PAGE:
For all its faults C.E Hamshere’s account of Francis Drake’s 16th-century circumnavigation, published in History Today in 1967, applies a historical imagination lacking in more recent studies, argues Hugh Bicheno.
It would not have occurred to anyone 46 years ago to sit in moral judgement on the doings of people who lived 400 years before them, let alone apologise on their behalf. C.E. Hamshere’s article, Drake's Voyage Around the World , appeared in History Today the year that Professor Kenneth Andrews’ brilliant Drake’s Voyages: a Re-Assessment of Their Place in England’s Maritime Expansion was published. Neither thought the seedier aspects of a tale of extraordinary derring-do and triumph over adversity worth mentioning.
The documentary record is extremely patchy, so the gaps must be filled by the judicious exercise of deductive historical imagination. That, in turn, must draw on the historian’s life experience – and there’s the rub: since the Second World War generation passed on, academic historians have had little exposure to the real world, let alone to life-or-death situations. To quote from Drake’s famous speech following the execution in 1578 of Thomas Doughty at San Julián Bay, the same place where Magellan hanged one of his mutinous captains in April 1520: ‘I must have the gentlemen haul and draw with the mariner.’ Perhaps not literally in the case of a historian; but certainly metaphorically, in the sense of possessing sufficient life experience to empathise with Drake’s situation and admire how he transformed an act of brutal necessity into an inspirational command moment.
The last biography of Drake, Harry Kelsey’s Sir Francis Drake: The Queen’s Pirate (1998), featured every discreditable detail that could be gleaned – or insinuated – from the documentary record. There was no historical imagination, only the relentless intrusion of the petit bourgeois sensibility that infests the modern American academy. My motivation to write Sea Dogs came from reading Kelsey’s subsequent biography, infamously titled Sir John Hawkins: Queen Elizabeth’s Slave Trader (2003), and by the grovelling apology made by one of Hawkins’ descendants for his ancestor’s supposedly pioneering role in the African slave trade.
Well now: leaving aside the fact that the Arabs had been raiding and trading for African slaves for centuries (and continued to do so into the 20th century), well-established, highly profitable slave markets existed in Portugal, Spain, France and even the Papal States at the time Hawkins made his slaving voyages. No slave emporium existed in England, then or later. Furthermore, although Hawkins made use of royal ships hired by courtiers, it was they and not the queen who were investors in his voyages. How then could he have been ‘Queen Elizabeth’s Slave Trader’?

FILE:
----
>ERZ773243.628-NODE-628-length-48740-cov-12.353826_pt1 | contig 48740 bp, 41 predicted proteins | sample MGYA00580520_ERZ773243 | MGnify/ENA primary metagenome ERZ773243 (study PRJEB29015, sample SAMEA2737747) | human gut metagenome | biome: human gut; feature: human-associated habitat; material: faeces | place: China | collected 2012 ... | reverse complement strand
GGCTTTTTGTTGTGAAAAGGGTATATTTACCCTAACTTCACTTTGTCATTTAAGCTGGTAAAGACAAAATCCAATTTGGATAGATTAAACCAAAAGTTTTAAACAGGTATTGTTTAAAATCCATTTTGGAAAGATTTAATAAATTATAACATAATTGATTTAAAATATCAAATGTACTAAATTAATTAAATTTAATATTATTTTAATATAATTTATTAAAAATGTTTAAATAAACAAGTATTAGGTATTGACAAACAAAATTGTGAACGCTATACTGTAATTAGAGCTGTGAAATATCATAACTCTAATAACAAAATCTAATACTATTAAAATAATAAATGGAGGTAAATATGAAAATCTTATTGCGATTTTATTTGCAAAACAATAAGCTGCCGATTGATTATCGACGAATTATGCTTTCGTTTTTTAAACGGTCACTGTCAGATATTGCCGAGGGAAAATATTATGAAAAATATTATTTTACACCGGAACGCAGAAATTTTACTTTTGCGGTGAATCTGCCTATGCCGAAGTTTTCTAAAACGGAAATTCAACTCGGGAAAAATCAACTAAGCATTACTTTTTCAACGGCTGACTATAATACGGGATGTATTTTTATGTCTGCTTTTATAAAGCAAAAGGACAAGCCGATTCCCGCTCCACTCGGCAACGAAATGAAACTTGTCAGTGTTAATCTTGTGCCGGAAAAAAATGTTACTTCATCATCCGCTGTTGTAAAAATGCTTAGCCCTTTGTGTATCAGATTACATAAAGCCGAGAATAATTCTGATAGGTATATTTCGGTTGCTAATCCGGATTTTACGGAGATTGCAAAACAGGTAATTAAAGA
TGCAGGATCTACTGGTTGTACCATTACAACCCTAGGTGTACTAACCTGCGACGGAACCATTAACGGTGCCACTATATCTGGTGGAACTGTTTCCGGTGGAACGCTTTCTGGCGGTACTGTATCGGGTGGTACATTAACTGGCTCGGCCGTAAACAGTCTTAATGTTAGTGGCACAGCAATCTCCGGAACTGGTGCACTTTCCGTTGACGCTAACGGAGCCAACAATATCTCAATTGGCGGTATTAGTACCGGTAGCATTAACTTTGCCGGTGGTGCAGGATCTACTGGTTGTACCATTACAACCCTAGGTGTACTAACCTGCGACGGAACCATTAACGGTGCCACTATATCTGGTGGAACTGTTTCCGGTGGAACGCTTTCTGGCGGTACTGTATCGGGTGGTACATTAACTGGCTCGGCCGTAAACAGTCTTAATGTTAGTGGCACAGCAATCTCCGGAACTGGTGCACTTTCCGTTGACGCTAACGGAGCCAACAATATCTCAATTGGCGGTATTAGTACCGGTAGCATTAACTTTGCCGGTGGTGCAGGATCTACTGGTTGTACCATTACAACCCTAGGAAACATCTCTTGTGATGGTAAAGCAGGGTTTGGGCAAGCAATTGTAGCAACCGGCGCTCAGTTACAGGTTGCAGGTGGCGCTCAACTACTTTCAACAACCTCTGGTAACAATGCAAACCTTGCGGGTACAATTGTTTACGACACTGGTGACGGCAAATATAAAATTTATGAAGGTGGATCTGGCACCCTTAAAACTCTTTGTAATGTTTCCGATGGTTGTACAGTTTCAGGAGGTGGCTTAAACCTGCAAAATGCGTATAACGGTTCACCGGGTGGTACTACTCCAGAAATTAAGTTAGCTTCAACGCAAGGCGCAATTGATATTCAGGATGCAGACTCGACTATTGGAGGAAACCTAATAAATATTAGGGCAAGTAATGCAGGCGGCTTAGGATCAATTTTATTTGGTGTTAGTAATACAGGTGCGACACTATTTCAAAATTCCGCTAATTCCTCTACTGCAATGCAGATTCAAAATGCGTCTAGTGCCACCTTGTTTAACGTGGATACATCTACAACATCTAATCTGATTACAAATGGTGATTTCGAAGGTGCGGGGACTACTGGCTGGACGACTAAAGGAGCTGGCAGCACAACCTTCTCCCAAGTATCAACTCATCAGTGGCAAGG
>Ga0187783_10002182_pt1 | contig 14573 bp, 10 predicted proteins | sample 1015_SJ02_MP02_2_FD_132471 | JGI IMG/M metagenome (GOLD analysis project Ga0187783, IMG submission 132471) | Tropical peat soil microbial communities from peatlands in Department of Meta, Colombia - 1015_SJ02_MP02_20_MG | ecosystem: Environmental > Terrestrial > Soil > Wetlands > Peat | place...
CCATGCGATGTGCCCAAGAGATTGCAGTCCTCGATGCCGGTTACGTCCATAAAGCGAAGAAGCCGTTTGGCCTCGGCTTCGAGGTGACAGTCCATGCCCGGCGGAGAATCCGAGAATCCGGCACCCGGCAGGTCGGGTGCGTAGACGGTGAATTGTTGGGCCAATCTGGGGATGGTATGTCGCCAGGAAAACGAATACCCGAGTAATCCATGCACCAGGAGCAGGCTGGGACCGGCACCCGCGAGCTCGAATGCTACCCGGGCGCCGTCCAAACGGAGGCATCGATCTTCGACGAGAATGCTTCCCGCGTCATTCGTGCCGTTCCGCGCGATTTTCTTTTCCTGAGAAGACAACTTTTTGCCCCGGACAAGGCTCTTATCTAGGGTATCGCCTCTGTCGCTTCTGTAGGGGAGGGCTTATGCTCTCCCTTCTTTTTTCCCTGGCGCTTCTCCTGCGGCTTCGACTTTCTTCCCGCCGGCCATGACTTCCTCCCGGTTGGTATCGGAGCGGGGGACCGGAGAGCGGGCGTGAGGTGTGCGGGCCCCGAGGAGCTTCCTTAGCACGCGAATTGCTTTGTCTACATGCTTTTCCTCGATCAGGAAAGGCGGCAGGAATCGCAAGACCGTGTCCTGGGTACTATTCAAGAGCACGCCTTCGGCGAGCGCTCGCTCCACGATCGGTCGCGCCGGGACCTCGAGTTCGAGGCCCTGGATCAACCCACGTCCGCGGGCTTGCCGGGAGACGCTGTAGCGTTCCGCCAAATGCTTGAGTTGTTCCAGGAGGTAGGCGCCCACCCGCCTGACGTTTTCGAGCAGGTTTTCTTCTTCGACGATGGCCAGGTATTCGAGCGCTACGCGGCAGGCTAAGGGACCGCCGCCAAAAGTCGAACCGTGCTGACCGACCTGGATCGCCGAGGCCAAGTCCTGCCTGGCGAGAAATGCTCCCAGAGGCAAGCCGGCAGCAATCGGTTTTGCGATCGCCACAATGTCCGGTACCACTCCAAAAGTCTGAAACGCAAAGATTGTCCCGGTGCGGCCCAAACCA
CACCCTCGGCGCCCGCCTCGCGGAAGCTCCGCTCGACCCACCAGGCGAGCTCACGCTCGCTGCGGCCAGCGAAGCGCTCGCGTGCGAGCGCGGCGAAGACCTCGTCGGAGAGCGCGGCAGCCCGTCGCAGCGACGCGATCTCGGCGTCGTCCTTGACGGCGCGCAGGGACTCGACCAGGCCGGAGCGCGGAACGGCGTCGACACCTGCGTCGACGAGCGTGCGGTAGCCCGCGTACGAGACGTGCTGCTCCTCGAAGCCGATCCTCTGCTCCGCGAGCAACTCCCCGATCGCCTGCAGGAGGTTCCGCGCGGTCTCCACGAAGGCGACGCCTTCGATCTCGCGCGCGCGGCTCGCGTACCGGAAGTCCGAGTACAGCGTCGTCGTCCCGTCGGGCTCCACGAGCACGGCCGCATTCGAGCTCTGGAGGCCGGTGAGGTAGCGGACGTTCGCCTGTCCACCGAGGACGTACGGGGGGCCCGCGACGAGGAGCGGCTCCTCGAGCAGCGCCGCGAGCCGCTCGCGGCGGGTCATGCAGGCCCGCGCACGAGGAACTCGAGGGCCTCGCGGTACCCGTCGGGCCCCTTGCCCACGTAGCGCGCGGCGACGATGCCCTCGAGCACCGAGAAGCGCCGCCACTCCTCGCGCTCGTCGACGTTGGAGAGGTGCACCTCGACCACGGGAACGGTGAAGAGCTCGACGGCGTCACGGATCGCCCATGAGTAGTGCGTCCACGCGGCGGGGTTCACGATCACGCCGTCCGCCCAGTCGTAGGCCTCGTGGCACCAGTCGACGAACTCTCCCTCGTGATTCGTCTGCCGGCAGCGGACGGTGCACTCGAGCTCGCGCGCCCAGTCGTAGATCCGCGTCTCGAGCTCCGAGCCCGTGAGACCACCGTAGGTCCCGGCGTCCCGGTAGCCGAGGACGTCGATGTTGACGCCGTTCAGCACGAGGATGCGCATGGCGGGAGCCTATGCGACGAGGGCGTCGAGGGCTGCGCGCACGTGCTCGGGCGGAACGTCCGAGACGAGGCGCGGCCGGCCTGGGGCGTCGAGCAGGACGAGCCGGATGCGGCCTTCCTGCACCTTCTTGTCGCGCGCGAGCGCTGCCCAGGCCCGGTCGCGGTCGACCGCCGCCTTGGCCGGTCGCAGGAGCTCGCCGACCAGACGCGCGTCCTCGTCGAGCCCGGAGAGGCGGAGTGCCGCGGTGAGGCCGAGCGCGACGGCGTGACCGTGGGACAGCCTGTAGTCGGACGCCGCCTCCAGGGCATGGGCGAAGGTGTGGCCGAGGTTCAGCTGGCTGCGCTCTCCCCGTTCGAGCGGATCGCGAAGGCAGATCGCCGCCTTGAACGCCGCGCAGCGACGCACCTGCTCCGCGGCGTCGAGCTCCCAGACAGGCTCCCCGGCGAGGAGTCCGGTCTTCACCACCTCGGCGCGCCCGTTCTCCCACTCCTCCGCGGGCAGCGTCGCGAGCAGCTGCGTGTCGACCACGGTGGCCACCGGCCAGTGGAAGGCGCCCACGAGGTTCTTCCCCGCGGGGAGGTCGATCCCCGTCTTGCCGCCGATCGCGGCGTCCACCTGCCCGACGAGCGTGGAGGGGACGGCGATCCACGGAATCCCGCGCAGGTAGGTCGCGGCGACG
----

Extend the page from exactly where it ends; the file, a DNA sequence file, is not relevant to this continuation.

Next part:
This is not to deny that the ancestor-worship of an earlier age was any less unhistorical. Hamshere’s article is singularly uncritical and infused with a golden glow of faith in state institutions that still lingers in the national psyche, making it extremely difficult to reform them. That glow was a carry-over from the century between the Northcote-Trevelyan reform of the civil service in the 1850s and its vast expansion during and after the Second World War, which sowed the seeds of the institutional corruption with which we are now familiar. Viewed dispassionately, what we have today is reverting to the historical – and global – norm, but still has some way to go before it approaches the venal rapacity that characterised Renaissance courts.
The conceptual framework proposed by Charles Tilly in 1985, that Renaissance state-making and the process whereby crime becomes organised are indistinguishable, is not one with which state-dependent scholars are at all comfortable. Nonetheless it is much easier to understand the period if one can accept the slightly hallucinatory vision of Good Queen Bess as the Godmother, the privy council as her Consiglieri, senior county officials as Capiregimi and that all contemporary governments were similarly constituted.
Which poses the far from trivial question of whether seizing someone else’s goods with the tacit approval of the supreme legal authority can be considered a crime at all. The queen became fond of Drake and referred to him as ‘my pirate’; yet, in the context of the time, if he was hers he could not be a pirate. If he was a thief then the queen was a receiver of stolen goods. Since this could not be, it followed that Drake was not a thief and thus deserving of honour.
And honoured he was, on the deck of the Golden Hinde at Deptford on April 4th, 1581, with Elizabeth I neatly involving France in what was an outrageous insult to Philip of Spain by handing the French ambassador her ceremonial sword to perform the act of knighting Drake. Ah, those were the days...